Posts Tagged ‘Qwest Communications’

Feds Broadband Bill Disappoints Nearly Everyone

January 17, 2009

Last night, BusinessWeek published a story I co-wrote with my colleague Arik Hesseldahl about the broadband stimulus measures contained in the $825 billion stimulus package released by the House Democrats. The story, Broadband Bill Disappoints Nearly Everyone, is already generating a heated debate on my Facebook page so I thought I’d post the beginning of it here to see if anyone wants to add to the discussion.

Broadband Bill Disappoints Nearly Everyone
Critics say there’s not enough money in the bill and that distributing funds through grants instead of tax credits will hamper job creation

By Spencer E. Ante and Arik Hesseldahl

The initial stab by the U.S. government to promote high-speed Internet access has something to disappoint nearly everyone.

Most communications companies and consumer advocacy groups say the $6 billion in broadband stimulus measures contained in the House Democrats’ $825 billion economic recovery package are a good first step. But they warn that the money won’t be nearly sufficient to meet incoming President Barack Obama’s objective of providing affordable high-speed Internet access to all U.S. households.

“I was incredibly impressed how quickly the House moved,” says Shirley Bloomfield, senior vice-president for federal relations at Qwest Communications (Q), a Denver-based communications provider that serves 14 Western states. “They’ve got some good concepts. But $6 billion is not going to get you to ubiquitous broadband.”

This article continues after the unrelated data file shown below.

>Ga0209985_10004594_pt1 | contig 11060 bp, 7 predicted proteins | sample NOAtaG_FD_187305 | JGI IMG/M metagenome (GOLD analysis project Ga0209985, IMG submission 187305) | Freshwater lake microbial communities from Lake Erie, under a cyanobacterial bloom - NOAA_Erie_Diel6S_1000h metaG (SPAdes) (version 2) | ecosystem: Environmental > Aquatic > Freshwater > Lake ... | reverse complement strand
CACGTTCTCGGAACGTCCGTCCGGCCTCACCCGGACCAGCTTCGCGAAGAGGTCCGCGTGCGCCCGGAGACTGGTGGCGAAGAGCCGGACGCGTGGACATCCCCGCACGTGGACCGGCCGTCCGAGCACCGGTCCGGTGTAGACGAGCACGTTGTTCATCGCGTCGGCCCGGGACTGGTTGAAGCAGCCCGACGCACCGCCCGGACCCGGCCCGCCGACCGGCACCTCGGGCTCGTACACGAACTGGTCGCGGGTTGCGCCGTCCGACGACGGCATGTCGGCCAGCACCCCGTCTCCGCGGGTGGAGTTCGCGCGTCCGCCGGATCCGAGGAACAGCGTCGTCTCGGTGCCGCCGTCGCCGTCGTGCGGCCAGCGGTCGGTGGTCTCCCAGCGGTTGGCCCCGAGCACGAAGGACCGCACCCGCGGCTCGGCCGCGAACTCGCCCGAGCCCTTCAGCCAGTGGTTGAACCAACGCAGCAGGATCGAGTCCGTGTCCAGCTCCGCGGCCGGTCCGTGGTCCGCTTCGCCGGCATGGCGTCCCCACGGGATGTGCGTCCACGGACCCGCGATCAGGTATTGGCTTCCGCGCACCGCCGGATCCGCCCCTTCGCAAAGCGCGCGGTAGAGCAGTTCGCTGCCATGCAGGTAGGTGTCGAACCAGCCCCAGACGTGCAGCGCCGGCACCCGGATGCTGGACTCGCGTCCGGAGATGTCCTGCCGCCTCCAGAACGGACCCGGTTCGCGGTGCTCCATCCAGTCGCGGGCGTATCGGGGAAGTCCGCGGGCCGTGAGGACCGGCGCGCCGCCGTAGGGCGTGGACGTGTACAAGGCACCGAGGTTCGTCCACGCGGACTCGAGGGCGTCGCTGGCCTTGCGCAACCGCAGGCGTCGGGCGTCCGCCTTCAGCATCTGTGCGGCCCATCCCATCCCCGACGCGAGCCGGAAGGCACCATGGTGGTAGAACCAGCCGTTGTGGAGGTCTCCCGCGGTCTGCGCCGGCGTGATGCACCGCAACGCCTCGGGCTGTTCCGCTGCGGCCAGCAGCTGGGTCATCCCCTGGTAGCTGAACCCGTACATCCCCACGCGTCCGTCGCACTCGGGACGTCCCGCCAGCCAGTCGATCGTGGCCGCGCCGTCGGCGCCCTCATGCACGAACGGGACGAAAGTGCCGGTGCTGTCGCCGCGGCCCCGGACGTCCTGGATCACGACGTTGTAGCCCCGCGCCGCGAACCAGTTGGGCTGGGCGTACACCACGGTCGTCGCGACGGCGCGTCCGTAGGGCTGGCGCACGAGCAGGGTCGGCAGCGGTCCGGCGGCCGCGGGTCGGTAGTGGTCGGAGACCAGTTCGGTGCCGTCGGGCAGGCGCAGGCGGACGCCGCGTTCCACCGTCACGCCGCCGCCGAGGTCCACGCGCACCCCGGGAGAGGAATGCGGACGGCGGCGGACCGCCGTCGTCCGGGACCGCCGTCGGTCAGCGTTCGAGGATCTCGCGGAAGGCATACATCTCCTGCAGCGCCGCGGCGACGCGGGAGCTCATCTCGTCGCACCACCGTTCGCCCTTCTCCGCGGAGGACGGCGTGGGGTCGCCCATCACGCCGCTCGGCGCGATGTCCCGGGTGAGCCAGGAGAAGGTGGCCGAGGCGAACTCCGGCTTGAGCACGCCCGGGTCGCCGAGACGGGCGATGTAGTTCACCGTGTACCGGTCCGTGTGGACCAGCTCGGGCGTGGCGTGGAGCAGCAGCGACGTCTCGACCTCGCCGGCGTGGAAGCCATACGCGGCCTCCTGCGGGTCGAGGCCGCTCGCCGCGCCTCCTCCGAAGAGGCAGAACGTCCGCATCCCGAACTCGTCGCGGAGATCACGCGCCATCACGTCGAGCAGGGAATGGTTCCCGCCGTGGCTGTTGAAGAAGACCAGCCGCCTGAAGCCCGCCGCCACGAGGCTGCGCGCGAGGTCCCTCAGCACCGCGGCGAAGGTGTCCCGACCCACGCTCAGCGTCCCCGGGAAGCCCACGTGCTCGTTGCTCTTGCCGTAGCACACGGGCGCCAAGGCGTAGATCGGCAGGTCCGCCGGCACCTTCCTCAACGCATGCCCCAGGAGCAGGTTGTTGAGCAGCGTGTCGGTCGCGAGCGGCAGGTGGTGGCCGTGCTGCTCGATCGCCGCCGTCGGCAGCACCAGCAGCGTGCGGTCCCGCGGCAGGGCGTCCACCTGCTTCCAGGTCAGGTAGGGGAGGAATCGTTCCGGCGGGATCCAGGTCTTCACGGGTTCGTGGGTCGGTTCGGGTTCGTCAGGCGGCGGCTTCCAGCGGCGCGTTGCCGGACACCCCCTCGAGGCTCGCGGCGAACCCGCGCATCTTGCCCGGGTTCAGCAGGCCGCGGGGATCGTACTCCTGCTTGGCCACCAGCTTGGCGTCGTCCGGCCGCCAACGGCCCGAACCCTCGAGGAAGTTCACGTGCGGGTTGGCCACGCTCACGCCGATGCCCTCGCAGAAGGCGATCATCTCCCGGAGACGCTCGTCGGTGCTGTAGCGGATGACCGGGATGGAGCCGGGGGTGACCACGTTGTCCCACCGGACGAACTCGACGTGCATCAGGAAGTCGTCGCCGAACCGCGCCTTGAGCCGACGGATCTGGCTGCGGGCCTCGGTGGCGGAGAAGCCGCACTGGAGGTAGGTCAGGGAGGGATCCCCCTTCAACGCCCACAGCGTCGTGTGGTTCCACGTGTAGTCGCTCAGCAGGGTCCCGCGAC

JOB-CREATION EFFECTIVENESS QUESTIONED
Communications providers and various advocacy groups have pegged the cost of creating universal broadband in the tens of billions of dollars. A December 2008 report by the Free Press, an organization devoted to reforming the media, estimated that a broadband infrastructure development program would cost $44 billion over three years. Similarly, the Information Technology & Innovation Foundation (ITIF), a Washington (D.C.) think tank, projected that providing Internet service to much of the unserved territories in the U.S. would cost about $12 billion. “It’s definitely not enough money,” says Robert Atkinson, founder of the ITIF.

Read the rest of the story here.

Rocky Mountain High Tech

August 31, 2008

When you think of Colorado, startups and venture capital don’t come to mind. Snow-capped mountains, Birkenstock-clad hippies, and the Denver Broncos are more like it.

So it came as a pleasant surprise when I met Colorado-based venture capitalist Seth Levine during the Democratic National Convention. Patrick Ward, a New York transplant who founded tech PR firm 104 West Partners in Denver, was nice enough to set up a meeting with Levine and I at the swanky Capital Grille in the city’s attractive downtown district.

road
[Driving to Denver from the airport, a few miles outside of town.]